One of our readers recently contacted our office to ask if we had literature on the difference between a Durable General Power of Attorney and a Conservatorship. Due to the number of times our office has been asked that question, we chose to make it the topic of this month’s Elder Law Today.
What is a Power of Attorney?
A power of attorney is a legal document where one person (the principal) authorizes another (the agent) to act on the principal’s behalf. There are financial powers of attorney which allow your agent to make decisions regarding your property, and healthcare powers of attorney which allow your agent to make decisions regarding your health care needs.
Your power of attorney can be broad in scope, giving your agent the ability to make any and all financial and personal decisions for you (a General Power of Attorney) or you can limit your agent’s authority by specifying the types of decisions you would like them to make on your behalf (a Limited Power of Attorney).
You also have a choice whether you would like your agent to have the ability to make decisions both now and if you become incompetent or incapacitated (a Durable Power of Attorney) or your agent can be limited to make decisions only when you become incompetent or incapacitated (a Springing Power of Attorney).
What is a Conservatorship?
Conservatorship is a legal relationship whereby the Probate Court gives a person (the conservator) the power to make personal decisions for another (the ward). A family member or friend initiates the proceedings by filing a petition with the Court in the county where the individual resides. A medical examination by a licensed physician is necessary to establish the condition of the individual. In a Conservatorship of the Person, the Court then determines the individual is unable to meet the essential requirements for his or her health and safety and appoints a conservator to make personal decisions for the individual. Unless limited by the court, the conservator has the same rights, powers and duties over his ward as parents have over their minor children. The conservator is required to report to the court on a periodic basis.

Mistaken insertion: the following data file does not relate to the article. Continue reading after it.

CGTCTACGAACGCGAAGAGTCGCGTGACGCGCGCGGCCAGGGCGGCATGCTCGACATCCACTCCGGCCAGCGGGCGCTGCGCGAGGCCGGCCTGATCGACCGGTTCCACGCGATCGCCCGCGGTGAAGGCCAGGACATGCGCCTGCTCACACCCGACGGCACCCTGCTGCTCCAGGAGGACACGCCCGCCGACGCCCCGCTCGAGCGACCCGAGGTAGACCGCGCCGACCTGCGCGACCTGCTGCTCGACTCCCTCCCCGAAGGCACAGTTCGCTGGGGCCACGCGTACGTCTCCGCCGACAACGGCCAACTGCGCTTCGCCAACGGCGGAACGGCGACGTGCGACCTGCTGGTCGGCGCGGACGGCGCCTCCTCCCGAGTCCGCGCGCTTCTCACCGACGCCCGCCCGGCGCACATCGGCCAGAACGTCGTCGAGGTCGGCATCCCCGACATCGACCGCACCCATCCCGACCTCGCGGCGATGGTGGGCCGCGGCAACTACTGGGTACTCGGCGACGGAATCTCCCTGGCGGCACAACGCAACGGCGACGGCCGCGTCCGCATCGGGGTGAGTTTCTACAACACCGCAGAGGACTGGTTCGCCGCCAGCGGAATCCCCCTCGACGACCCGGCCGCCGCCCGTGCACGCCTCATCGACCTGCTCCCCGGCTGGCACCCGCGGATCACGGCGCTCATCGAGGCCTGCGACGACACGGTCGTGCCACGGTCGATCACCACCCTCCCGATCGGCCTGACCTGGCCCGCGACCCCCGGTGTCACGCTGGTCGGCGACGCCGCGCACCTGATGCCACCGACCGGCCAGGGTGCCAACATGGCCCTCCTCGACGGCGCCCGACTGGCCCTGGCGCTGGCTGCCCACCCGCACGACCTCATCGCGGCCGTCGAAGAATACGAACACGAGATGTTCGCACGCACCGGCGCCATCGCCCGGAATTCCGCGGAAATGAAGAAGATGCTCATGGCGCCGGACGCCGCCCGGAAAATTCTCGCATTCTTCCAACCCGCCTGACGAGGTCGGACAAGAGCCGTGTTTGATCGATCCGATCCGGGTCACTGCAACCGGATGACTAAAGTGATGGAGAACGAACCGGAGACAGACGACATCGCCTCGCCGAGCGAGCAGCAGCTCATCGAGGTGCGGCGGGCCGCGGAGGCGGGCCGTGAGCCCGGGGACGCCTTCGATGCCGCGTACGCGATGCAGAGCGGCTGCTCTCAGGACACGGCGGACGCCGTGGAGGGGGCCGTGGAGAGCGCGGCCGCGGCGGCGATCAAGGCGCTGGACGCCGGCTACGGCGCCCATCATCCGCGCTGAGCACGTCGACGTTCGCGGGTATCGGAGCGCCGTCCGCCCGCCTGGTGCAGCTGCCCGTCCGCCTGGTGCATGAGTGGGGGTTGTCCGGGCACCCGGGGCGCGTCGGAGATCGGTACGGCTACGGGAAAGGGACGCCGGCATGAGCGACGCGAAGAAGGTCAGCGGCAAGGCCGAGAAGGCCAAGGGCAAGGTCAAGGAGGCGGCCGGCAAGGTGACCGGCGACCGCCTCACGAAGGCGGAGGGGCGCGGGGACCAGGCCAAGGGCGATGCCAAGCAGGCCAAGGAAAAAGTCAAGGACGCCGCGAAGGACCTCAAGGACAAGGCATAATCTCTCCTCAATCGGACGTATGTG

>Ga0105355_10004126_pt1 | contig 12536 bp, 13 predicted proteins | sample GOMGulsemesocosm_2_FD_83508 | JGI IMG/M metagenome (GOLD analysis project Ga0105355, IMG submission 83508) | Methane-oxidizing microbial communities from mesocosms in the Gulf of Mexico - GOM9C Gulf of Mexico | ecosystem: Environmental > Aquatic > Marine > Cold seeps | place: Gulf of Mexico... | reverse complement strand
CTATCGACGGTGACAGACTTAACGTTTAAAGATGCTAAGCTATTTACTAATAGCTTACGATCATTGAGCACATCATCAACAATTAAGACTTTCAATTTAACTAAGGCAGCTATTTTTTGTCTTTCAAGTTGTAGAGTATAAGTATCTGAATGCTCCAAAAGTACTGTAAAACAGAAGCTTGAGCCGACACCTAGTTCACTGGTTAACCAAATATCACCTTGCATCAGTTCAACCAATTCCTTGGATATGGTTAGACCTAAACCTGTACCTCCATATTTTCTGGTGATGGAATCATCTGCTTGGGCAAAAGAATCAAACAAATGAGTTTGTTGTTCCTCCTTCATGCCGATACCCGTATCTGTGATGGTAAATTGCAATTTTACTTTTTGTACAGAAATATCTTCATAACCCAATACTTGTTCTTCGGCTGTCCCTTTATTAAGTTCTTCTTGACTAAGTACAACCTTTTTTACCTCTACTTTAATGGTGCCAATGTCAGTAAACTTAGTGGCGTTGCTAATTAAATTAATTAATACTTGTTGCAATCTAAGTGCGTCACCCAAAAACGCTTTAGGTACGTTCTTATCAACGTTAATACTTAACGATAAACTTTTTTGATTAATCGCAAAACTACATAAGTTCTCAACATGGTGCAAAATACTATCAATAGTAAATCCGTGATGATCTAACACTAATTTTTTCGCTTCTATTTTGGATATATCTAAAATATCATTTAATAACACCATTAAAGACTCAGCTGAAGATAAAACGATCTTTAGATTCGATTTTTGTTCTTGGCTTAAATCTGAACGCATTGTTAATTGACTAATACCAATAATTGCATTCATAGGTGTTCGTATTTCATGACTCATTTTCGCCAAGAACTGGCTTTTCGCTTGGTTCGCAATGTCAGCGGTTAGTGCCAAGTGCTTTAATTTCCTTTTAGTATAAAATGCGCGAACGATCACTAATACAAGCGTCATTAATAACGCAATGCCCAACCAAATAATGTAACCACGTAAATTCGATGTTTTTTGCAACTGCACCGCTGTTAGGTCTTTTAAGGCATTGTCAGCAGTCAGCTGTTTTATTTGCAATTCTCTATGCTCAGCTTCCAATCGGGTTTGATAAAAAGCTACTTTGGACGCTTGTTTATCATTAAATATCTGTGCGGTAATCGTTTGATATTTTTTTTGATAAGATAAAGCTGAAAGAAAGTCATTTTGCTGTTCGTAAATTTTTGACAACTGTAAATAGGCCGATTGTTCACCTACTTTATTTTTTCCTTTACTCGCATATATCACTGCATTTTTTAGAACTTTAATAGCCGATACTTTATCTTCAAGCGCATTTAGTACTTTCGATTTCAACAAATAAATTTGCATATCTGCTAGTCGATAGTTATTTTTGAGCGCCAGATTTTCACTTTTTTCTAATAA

A Conservatorship of the Estate is a legal relationship whereby the Probate Court gives a person (the conservator) the power to make financial decisions for another (the conservatee). The Court proceedings are very similar to those of a Conservatorship of the Person except the Court of law determines an individual lacks the capacity to manage his or her financial affairs and appoints a conservator to make financial decisions for the individual. Often the court appoints the same person to act as both conservator of the person and the estate, and usually both are appointed as part of the same proceedings
A power of attorney is a relatively low cost and private way to decide which family member or trusted friend will have the legal authority to carry out your wishes if you can no longer speak or act for yourself. A court proceeding is not only costly, but the person appointed as your Conservator may not be the person whom you would have chosen yourself. Contact a qualified attorney to see which is most appropriate in your situation. Most powers of attorneys do not contain “Medi-Cal Triggers” permitting the holder of the power sufficient authority to do Medi-Cal planning to obtain public assistance to help pay for skilled nursing home costs, so make sure that your power of attorney is prepared by a highly qualified and experienced elder law attorney.
ABOUT THE Litherland, Kennedy & Associates, APC, Attorneys at Law
Roy W. Litherland is an attorney whose practice emphasizes elder law and estate planning. Roy has practiced law in the greater Bay Area for the last 38 years and is certified as a legal specialist in Estate Planning, Trust and Probate Law by the California State Bar Board of Legal Specialization. In addition to his extensive legal background, Roy was also previously licensed as a Certified Public Accountant. Although Roy has an extensive background in accounting, he retired his license to practice as a CPA to devote his time and energy entirely to the practice of law, specializing in estate planning, trusts, Medi-Cal planning, and probate. Roy is a noted speaker on living trusts, Medi-Cal Planning, and estate planning. He is a member and designated Fellow of the American Academy of Estate Planning Attorneys, an organization that fosters excellence in estate planning.
The Litherland, Kennedy & Associates, APC, Attorneys at Law is a member of the National Academy of Elder Law Attorneys and the California Advocates for Nursing Home Reform.